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Adagio Teas
   Features  >  NY Theater Reviews

at the New Amsterdam


Sure, there’s a magic carpet that takes off, but Aladdin, which marks Disney’s eighth musical on Broadway over a 20-year period, looks and feels more like a revival of a lively, carefree 1950s musical comedy than the kind of overproduced, high-tech spectacular that Disney has become so firmly associated with. (Kismet could easily be performed using the same set and costumes.) And it’s not an unwelcome change.

After Beauty and the Beast, which was essentially a live recreation of the film version, Disney, as if trying to gain artistic credibility, consistently looked to high-profile directors with backgrounds in visual design or opera. This approach resulted in both big hits (The Lion King, Mary Poppins) and big misses (Tarzan, The Little Mermaid).

But like Newsies, which arrived on Broadway two years ago and is still running, Aladdin has been helmed by a director-choreographer with an eye for good old-fashioned Broadway showmanship. In this case, it’s Casey Nicholaw (The Book of Mormon, The Drowsy Chaperone). One wonders what Aladdin would have been like had it been directed by Franesca Zambello, who helmed Aladdin – a Musical Spectacular at Disneyland before doing The Little Mermaid on Broadway, which turned out to be a train wreck.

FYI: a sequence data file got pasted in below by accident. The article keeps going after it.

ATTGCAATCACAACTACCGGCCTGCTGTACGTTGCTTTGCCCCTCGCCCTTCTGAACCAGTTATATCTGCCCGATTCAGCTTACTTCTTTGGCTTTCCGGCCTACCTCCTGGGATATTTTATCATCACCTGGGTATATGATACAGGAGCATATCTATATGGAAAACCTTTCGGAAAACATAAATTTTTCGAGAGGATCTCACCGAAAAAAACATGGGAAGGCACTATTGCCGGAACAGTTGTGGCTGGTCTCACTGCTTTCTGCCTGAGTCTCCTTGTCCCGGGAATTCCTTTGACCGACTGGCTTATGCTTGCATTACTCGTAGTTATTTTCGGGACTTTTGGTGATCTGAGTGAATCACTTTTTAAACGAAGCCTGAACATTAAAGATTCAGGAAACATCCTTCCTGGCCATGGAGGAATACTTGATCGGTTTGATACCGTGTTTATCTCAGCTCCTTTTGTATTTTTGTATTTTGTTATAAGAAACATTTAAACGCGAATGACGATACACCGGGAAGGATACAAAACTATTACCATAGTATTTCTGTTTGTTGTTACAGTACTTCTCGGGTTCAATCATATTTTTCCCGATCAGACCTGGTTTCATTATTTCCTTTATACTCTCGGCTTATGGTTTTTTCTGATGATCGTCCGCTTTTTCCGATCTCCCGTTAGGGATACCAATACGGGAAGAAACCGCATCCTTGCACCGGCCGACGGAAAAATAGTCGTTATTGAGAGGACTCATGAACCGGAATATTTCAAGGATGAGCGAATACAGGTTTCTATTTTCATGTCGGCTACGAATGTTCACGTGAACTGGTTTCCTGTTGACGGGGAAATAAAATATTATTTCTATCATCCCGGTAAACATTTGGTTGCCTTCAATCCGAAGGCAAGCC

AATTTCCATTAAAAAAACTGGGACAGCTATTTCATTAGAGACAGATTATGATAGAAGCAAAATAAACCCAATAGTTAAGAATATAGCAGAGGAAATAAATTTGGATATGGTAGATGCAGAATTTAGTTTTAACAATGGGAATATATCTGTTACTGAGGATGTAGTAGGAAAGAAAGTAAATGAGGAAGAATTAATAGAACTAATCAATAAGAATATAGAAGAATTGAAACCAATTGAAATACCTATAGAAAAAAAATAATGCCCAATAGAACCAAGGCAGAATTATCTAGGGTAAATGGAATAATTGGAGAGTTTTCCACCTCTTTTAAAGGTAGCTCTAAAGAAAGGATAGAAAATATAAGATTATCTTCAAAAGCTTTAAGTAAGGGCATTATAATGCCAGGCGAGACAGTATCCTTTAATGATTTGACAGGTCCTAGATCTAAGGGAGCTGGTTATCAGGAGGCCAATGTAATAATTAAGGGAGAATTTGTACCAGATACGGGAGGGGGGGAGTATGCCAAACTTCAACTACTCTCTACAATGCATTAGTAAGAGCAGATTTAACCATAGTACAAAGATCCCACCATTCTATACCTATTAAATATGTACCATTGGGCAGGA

Although Aladdin sticks closely to the playful tone of the 1992 film, it has been altered to reflect the loss of animation’s fluidity. The Genie, whose voice and shape would constantly shift, is now portrayed by the superb James Monroe Iglehart as a jazzed-up, charismatic narrator. The animal companions (Aladdin’s monkey, Jasmine’s tiger, Jafar’s parrot) have been replaced by humans who serve virtually the same function.

The original score (music by Alan Menken, lyrics by Howard Ashman and Tim Rice) has been bloated with inferior new songs to join the familiar tunes (“A Whole New World,” “Friend Like Me”), the best of which is “Proud of Your Boy,” a ballad that was cut from the film. “Arabian Nights,” the short opener of the film, has been expanded to incorporate narrative exposition. “Friend Like Me,” a genuine showstopper if there ever was one, has also been expanded to cover about 10 minutes. There is even an overture to highlight Danny Troob’s jazzy orchestrations.

Tongue-in-cheek one-liners (often involving Middle-Eastern food) and inside jokes paying heed to the original film and other Disney classics have also been added.

Jonathan Freeman, who voiced Jafar in the film, has returned to the role with all those deep and dark intonations intact. As Aladdin and Jasmine, the photogenic Adam Jacobs and Courtney Reed come off essentially as ethnic Ken and Barbie. Pretty faces, likable personalities, little else.

If Bob Crowley’s geometric set design is limited, the flying carpet effect has a lovely simplicity, and Gregg Barnes’ eye-popping costumes and Natasha Katz’s splashy lighting easily dominate visually. All things considered, Aladdin is a Technicolor crowd-pleaser full of campy humor, memorable tunes and show-stopping choreography, which is a lot more than can be said about some other new musicals that were adapted from well-known films. 


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